Whether or not the new language happens to be predominantly American,
i.e., formulated in the one of rights and human rights, and how much the
borrower’s peculiar technicality and procedural approach departmentalises or
even dissolves the common responsibility once born for the res publica’s sake
even vivid under the old regime, is another issue that needs to be examined
alongside the scholarly treatment of law & development, law & modernisation,
as well as within the problem of globalised legal transfers. Eventually and in any
case, as far as the way of mastering (or the caring humility towards) the
instrument is concerned, a choice has finally to be made between the attitudes of
a circus trainer and a gardener.
In any case and especially in the Central European region with active
constitutional adjudication now, there is a temptation at substituting past
nihilism of the rule of law to a kind of fetishism, which may further strengthen
the dependence of target countries on pattern-followance and thereby weaken
their creative forces and sense of self-esteem and self-responsibility, vitally
neeed for their successful recovery.

A political adviser (between 2001 and 2004) to Dr József Antall, the first free-elected Primer Minister of the Republic of Hungary after the
fall of Communism, Professor Dr Csaba VARGA has, in addition to a number of books he authored or edited in English, published widely
also on the topic of “Rule of Law on the International Agenda: Policy, Politics and Morality”, including, among others,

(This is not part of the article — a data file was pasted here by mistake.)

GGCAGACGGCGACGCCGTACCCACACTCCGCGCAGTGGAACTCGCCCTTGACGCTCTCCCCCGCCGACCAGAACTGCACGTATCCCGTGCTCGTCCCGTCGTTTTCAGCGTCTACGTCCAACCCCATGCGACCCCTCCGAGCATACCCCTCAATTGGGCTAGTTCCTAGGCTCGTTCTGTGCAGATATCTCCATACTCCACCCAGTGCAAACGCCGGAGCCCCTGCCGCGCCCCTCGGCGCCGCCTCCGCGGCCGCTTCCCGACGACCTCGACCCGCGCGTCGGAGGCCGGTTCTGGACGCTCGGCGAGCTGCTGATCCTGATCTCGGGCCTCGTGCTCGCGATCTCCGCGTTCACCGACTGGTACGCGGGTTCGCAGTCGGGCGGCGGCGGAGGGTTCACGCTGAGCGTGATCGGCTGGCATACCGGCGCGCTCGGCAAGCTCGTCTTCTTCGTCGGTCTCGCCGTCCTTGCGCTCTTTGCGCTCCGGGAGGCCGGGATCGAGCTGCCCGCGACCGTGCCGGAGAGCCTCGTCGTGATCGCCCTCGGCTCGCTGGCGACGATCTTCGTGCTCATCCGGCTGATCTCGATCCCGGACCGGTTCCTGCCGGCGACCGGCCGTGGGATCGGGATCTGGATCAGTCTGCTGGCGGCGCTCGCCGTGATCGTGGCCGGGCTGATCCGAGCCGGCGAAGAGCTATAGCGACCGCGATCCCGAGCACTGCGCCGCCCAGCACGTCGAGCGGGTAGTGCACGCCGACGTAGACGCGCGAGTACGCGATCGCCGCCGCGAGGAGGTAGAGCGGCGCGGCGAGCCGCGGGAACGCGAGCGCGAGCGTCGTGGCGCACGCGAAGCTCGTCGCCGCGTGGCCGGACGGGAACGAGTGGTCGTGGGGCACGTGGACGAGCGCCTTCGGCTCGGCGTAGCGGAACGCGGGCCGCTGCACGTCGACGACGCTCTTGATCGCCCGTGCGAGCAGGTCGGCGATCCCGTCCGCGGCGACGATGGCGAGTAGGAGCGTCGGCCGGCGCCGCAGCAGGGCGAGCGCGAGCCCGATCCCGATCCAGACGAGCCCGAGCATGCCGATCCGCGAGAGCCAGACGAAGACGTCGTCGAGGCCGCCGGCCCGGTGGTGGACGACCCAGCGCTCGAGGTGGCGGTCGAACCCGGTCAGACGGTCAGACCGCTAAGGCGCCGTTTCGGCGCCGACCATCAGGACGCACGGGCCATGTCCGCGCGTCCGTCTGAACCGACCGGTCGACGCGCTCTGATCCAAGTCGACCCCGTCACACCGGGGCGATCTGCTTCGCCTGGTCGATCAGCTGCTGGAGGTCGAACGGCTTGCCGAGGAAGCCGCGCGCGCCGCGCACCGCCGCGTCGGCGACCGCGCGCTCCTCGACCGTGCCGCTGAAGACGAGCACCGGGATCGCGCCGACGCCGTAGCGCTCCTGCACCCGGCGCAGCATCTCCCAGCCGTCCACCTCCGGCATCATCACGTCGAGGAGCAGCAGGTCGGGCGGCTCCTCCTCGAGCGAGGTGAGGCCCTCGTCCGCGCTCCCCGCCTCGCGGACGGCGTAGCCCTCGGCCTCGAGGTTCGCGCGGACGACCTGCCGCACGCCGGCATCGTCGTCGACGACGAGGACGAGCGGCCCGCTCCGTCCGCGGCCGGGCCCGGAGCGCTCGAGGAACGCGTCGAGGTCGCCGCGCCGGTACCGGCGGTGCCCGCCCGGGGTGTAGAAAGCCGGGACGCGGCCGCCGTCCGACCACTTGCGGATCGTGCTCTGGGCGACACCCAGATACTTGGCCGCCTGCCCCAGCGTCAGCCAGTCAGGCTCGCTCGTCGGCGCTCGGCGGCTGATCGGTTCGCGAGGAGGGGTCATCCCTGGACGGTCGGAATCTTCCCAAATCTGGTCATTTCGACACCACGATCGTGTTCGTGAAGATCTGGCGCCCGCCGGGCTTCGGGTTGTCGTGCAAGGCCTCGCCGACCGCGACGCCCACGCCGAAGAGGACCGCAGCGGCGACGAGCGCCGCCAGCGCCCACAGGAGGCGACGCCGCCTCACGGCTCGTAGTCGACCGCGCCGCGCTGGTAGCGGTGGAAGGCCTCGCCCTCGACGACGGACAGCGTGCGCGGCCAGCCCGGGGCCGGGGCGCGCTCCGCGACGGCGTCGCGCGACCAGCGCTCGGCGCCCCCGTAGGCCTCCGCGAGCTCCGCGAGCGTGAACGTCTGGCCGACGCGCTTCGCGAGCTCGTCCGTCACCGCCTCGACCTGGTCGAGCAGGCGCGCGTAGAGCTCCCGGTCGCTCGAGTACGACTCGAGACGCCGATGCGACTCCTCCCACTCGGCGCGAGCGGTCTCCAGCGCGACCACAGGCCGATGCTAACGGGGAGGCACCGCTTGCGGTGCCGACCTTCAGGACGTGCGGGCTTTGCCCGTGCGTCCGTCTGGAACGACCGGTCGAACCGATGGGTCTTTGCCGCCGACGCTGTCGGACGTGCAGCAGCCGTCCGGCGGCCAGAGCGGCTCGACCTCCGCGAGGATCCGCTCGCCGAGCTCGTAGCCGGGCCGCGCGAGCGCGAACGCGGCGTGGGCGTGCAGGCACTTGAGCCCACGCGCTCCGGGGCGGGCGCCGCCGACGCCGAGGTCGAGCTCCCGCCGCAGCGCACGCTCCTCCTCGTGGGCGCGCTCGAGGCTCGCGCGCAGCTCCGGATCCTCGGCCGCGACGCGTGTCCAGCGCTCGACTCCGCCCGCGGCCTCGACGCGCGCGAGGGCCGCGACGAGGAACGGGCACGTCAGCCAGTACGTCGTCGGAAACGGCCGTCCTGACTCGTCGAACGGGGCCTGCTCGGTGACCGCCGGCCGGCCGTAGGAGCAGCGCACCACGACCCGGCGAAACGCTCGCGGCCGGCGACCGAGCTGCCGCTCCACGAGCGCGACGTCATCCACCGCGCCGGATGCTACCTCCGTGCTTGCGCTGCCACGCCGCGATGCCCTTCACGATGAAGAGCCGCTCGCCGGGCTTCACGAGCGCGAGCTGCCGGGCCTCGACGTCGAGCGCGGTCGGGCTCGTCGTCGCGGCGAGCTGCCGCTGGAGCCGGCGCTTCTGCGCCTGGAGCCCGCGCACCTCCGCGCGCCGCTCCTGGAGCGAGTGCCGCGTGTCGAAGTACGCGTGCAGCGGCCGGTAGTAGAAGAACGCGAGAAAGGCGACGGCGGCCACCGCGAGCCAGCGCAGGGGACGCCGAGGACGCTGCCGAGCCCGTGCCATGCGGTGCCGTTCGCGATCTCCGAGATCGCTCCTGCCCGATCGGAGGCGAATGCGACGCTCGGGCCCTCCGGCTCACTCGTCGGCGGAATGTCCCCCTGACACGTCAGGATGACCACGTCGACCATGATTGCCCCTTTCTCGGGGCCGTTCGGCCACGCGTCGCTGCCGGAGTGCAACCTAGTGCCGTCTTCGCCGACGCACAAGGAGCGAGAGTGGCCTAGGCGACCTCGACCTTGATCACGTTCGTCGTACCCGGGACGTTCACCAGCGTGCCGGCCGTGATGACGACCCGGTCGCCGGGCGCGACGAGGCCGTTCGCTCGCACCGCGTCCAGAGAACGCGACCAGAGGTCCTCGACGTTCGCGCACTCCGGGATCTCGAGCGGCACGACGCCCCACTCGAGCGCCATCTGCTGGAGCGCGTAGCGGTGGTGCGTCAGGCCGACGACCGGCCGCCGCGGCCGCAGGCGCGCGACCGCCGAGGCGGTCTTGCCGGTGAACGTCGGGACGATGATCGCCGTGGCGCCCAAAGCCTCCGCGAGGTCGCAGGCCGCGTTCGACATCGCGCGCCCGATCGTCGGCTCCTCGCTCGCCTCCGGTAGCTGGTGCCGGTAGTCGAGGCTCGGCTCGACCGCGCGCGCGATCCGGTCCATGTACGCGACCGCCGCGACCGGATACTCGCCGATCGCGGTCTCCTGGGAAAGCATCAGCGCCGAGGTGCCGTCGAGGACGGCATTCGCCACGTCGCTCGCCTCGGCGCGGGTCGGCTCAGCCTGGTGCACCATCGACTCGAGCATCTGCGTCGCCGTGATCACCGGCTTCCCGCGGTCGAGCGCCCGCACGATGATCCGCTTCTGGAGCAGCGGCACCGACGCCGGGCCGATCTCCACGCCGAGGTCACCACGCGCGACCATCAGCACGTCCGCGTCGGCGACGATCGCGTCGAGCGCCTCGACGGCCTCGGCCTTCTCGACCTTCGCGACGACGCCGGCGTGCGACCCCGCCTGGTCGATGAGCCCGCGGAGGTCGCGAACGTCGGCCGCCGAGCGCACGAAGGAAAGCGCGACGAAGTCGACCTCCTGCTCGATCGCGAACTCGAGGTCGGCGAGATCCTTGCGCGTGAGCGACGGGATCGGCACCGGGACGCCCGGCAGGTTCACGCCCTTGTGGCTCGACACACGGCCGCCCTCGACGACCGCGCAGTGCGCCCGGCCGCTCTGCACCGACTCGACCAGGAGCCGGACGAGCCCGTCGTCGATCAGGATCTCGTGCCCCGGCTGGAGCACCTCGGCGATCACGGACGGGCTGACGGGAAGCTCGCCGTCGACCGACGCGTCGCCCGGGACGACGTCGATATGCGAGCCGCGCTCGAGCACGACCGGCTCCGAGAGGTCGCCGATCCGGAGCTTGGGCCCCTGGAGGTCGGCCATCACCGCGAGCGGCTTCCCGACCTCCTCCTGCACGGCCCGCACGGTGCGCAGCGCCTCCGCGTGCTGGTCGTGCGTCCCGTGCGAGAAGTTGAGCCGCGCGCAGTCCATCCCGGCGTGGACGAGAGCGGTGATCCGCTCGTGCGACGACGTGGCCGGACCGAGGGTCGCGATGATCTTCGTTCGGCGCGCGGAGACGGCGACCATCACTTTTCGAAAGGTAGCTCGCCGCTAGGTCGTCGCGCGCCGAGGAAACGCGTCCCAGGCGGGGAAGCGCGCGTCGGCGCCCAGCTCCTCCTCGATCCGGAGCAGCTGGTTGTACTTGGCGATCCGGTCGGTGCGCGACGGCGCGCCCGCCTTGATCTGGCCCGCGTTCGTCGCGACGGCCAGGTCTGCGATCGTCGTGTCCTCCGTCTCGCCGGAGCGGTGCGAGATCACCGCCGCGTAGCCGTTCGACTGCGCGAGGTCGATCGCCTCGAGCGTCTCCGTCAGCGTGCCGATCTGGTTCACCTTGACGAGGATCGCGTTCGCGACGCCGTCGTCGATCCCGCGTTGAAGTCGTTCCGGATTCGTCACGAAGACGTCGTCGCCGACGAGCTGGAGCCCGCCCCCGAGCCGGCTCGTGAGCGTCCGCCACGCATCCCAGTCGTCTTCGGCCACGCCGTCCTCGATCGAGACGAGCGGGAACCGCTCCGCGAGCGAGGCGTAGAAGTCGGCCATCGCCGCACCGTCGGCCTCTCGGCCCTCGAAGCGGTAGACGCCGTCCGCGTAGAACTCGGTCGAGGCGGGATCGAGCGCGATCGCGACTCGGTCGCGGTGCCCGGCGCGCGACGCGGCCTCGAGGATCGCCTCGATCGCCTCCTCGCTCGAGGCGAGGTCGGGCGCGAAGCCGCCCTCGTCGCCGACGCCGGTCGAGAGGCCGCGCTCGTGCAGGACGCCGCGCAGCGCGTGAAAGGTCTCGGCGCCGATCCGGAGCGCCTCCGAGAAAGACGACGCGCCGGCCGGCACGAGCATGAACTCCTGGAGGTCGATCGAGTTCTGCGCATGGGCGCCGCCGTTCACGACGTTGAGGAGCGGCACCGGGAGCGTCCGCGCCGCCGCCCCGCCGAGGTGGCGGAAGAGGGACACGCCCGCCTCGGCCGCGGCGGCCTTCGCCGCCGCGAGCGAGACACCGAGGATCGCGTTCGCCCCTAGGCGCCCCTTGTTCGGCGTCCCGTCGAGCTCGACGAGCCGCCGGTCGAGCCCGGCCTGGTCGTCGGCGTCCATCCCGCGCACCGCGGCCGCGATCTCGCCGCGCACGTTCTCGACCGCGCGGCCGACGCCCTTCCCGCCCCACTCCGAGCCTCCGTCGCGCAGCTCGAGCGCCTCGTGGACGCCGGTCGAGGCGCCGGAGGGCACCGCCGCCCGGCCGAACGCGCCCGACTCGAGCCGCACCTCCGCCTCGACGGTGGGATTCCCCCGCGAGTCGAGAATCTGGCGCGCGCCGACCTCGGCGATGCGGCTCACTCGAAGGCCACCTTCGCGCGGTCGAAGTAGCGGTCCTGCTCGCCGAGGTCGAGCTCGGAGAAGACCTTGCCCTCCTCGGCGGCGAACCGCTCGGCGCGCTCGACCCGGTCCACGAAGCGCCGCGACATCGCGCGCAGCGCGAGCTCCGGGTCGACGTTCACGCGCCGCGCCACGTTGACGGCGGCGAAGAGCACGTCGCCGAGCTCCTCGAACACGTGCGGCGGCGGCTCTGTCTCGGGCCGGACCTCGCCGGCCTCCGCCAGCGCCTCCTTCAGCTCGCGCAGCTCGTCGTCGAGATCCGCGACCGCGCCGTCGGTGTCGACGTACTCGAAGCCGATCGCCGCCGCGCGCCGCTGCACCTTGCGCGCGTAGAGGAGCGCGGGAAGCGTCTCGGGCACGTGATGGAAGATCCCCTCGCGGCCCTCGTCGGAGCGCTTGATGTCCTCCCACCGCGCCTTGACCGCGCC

Transition to Rule of Law On the Democratic Transformation in Hungary (Budapest: ELTE “Comparative Legal Cultures” Project
1995) 190 [Philosophiae Iuris]
review: Michael Bogdan in Svensk Juristtidning 80 (1995) 9, 749–750; A[ndré-]J[ean]A[rnaud] in Droit et Société 32 (1996);
Георги Денков ‘Унгарският преход към върховенство на правото’ Правна Мисъл [Sofia] XXXVIII (1997) 1, 72–73; Acta
Juridica Academiae Scientiarum Hungaricae 41 (2000) 3–4, 157–158
Coming to Terms with the Past under the Rule of Law The German Model, [pre-ed.] (Budapest 1994) xiii + 136 [Windsor Klub] &
Coming to Terms with the Past under the Rule of Law The German and the Czech Models (Budapest 1994) xxvii + 178 [Windsor Klub]
Kiáltás gyakorlatiasságért a jogállami átmenetben [A cry for practicalness in transition to rule of law] (Budapest: [AKAPrint] 1998)
122 [A Windsor Klub könyvei II]
‘Do we have the Right to Judge the Past? Philosophy of Law Considerations for a Period of Transition’ Rechtstheorie 23 (1992) 3,
396–404
‘The Dilemma of Enforcing the Law’ in Rechtsnorm und Rechtswirklichkeit Festschrift für Werner Krawietz zum 60. Geburtstag, hrsg.
Aulis Aarnio & Stanley L. Paulson & Ota Weinberger & Georg Henrik von Wright & Dieter Wyduckel (Berlin: Duncker & Humblot 1993),
427–435 & ‘Coming to Terms with the Past and its Statutory Limitations’ in European Legal Cultures ed. Volkmar Gessner & Armin
Hoeland & Csaba Varga (Aldershot, Brookfield USA, Singapore, Sydney: Dartmouth 1995), 442–444 [Tempus Textbook Series on
European Law and European Legal Cultures, 1]